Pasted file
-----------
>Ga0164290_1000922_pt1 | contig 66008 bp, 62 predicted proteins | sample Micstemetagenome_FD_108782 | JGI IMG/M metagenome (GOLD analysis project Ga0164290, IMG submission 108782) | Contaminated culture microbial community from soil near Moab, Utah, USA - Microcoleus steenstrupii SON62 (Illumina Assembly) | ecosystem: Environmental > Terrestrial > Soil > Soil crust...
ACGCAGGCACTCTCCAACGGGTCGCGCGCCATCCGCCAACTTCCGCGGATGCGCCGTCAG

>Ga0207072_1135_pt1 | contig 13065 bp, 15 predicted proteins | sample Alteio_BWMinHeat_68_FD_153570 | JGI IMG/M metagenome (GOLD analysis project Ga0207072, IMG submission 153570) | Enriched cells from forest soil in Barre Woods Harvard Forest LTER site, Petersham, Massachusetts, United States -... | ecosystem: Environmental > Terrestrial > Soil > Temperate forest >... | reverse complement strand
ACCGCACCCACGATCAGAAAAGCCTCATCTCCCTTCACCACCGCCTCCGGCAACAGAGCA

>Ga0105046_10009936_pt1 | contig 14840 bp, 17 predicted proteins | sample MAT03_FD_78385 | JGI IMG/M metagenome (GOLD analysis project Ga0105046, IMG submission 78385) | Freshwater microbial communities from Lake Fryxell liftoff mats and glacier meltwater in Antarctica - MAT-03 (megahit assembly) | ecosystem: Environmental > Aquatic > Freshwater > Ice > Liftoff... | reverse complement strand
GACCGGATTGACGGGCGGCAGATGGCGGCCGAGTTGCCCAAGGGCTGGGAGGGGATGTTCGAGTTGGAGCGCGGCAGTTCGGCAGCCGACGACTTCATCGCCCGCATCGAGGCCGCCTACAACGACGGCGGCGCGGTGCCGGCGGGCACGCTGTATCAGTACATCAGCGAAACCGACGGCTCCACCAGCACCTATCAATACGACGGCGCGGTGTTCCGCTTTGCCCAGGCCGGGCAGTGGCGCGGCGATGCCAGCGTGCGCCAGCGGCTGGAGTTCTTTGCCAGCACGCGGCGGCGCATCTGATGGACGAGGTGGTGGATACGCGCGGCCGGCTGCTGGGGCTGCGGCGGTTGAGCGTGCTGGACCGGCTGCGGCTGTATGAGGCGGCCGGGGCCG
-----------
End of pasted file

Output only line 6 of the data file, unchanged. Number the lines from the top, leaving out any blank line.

GACCGGATTGACGGGCGGCAGATGGCGGCCGAGTTGCCCAAGGGCTGGGAGGGGATGTTCGAGTTGGAGCGCGGCAGTTCGGCAGCCGACGACTTCATCGCCCGCATCGAGGCCGCCTACAACGACGGCGGCGCGGTGCCGGCGGGCACGCTGTATCAGTACATCAGCGAAACCGACGGCTCCACCAGCACCTATCAATACGACGGCGCGGTGTTCCGCTTTGCCCAGGCCGGGCAGTGGCGCGGCGATGCCAGCGTGCGCCAGCGGCTGGAGTTCTTTGCCAGCACGCGGCGGCGCATCTGATGGACGAGGTGGTGGATACGCGCGGCCGGCTGCTGGGGCTGCGGCGGTTGAGCGTGCTGGACCGGCTGCGGCTGTATGAGGCGGCCGGGGCCG